When it was released for the PC in late July, KISS: Psycho Circus wasn't well received. Tremor Entertainment has now created a Dreamcast port of the game. Instead of fixing any of Psycho Circus' problems, adding some Dreamcast-only levels, or even just making the game an exact port of the original, the programmers at Tremor have actually removed some key features of the PC version. Maybe in some edgy Todd McFarlane alternate circus universe, that plan would have made KISS a better game. Unfortunately, in ours, it didn't.
The press release that came with the review copy of the game states that it's "based on the KISS: Psycho Circus comic book series developed by Todd McFarlane, best known as the creator of Spawn." An interesting thing to note here is that Todd McFarlane is not best known as the creator of KISS: Psycho Circus. That should have been a clue to somebody that the game might be better off if it were more about KISS and less about Todd McFarlane's lame comic book. As it is, KISS: Psycho Circus has lots and lots of Psycho Circus and just an itty-bitty bit of KISS. So even though the band's featured prominently on the packaging, members of the KISS army will be disappointed that their heroes are pretty much absent from the game.
The action can best be described as Gauntlet meets Quake. The game takes place in a fully three-dimensional environment like that in Quake. But instead of fighting a handful of opponents, Psycho Circus tosses a huge number of kamikaze circus creatures at you as you march from one side of the game's dark levels to the other. The levels generally contain a set of Gauntlet-like spawners that must be destroyed to staunch the endless flow of monsters.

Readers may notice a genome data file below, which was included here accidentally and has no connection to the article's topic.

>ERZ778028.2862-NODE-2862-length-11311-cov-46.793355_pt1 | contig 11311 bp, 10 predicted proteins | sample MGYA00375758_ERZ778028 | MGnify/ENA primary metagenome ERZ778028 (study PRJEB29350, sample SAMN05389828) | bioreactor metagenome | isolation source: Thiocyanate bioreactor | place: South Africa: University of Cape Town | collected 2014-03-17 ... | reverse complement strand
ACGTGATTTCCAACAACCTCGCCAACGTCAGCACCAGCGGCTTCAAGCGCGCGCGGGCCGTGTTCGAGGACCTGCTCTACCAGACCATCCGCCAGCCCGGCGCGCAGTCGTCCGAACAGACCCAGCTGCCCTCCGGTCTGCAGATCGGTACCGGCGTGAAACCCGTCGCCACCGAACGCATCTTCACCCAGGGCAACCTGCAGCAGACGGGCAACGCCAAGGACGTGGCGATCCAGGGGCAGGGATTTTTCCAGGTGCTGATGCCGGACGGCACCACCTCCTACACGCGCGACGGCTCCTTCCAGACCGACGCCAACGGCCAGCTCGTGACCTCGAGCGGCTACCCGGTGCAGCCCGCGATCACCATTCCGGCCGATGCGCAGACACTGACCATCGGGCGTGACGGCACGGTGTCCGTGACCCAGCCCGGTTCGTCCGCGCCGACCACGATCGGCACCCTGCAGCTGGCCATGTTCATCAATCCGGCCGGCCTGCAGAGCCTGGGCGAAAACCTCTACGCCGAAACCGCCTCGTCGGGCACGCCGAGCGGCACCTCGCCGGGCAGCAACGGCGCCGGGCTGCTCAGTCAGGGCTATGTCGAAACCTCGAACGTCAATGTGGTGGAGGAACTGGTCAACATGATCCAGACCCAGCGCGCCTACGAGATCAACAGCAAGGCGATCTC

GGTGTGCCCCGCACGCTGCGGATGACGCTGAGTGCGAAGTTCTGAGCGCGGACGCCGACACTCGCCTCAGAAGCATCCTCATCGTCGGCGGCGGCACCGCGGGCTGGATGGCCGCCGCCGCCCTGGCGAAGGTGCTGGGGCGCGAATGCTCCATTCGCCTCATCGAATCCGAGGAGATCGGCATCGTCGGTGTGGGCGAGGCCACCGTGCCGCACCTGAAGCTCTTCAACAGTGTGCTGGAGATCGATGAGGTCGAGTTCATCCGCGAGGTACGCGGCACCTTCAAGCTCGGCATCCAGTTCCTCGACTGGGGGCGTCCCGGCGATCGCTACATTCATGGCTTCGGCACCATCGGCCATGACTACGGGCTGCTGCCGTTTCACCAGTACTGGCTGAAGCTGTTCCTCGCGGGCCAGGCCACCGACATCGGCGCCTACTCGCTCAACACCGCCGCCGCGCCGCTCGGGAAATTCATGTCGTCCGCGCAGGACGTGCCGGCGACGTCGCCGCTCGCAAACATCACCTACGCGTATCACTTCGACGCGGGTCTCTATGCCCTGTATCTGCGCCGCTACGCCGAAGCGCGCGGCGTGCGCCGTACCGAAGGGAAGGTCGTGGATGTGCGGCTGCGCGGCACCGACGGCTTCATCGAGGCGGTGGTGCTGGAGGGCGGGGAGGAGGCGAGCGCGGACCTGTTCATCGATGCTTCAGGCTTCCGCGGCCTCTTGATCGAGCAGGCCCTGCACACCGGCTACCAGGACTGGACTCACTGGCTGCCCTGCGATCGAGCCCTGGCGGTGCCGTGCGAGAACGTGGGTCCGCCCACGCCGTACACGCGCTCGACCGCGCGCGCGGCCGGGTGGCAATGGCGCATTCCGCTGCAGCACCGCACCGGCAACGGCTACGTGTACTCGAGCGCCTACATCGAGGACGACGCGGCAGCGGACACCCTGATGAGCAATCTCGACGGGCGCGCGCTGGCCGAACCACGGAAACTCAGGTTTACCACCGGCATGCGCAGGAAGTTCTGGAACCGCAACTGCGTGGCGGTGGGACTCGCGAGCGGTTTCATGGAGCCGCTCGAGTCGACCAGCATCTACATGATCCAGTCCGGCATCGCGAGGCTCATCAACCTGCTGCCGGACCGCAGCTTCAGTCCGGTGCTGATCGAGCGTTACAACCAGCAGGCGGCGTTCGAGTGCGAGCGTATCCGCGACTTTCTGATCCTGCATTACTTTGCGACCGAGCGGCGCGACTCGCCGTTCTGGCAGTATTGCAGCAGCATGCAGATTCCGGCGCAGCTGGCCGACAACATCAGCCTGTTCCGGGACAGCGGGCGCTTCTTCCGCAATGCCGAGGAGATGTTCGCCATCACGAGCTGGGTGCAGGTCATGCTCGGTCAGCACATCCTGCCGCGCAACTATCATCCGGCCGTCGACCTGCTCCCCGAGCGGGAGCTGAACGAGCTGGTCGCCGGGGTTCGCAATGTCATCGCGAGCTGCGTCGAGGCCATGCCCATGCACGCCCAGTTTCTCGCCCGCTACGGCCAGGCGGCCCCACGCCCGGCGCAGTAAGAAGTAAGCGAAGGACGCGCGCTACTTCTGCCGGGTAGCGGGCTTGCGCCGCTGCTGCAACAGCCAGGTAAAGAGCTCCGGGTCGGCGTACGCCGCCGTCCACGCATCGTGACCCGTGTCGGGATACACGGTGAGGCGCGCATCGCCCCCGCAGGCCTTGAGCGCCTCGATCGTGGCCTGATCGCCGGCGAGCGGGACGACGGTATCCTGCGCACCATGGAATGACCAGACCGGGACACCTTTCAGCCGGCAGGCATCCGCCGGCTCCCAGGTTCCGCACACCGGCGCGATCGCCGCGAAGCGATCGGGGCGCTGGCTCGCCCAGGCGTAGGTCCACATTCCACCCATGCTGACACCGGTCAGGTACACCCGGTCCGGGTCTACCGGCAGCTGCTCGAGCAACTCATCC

At first, the novelty of seeing 20 or 30 creatures onscreen at once is enough to sustain your interest. But that wears off long before the game reaches its halfway point. And the fact that you fight swarms of essentially the same creatures from beginning to end only adds to the repetitive feeling.
The enemies don't display any kind of interesting AI. The headless - simple spider creatures whose heads appear to have been removed less for terrifying effect and more for reducing their polygon count - appear in virtually every fight in the game. They don't look good, and their attack plan is drearily consistent: run straight at you. A few of the other creatures fare a little better, for instance a leering fat lady who rips chunks of blubber from her own body and tosses them at you. But for the most part, Psycho Circus' creatures and the environments they occupy are pretty forgettable.
The sound effects are also weak. Weapons sound less like implements of destruction and more like the tinkling ambient soundscape of a Philip Glass concert. It's very classy but not particularly suited to a video game about blowing things up. The game's most egregious flaw, however, is its utter lack of KISS music. Snippets of the band's songs are played a few times during the game, but for the most part the soundtrack consists of dirge-like techno tracks.
Most of Psycho Circus is steadfastly mediocre. What drives it into the "bad" category - and turns it into a product you should avoid on general principle - is the developer's complete lack of effort in adding value to the Dreamcast port. For starters, even though it was originally designed for the PC, no support for the Dreamcast mouse or keyboard has been included. Not a giant omission, perhaps, but certainly not the act of a company that wants to work much for your 40 bucks. The removal of any kind of multiplayer feature is not so easily overlooked, however. The game has neither an online component nor even a split-screen mode. Maybe the developers were too busy with Psycho Circus to check out what was going on with Quake III Arena. Don't you make that same mistake.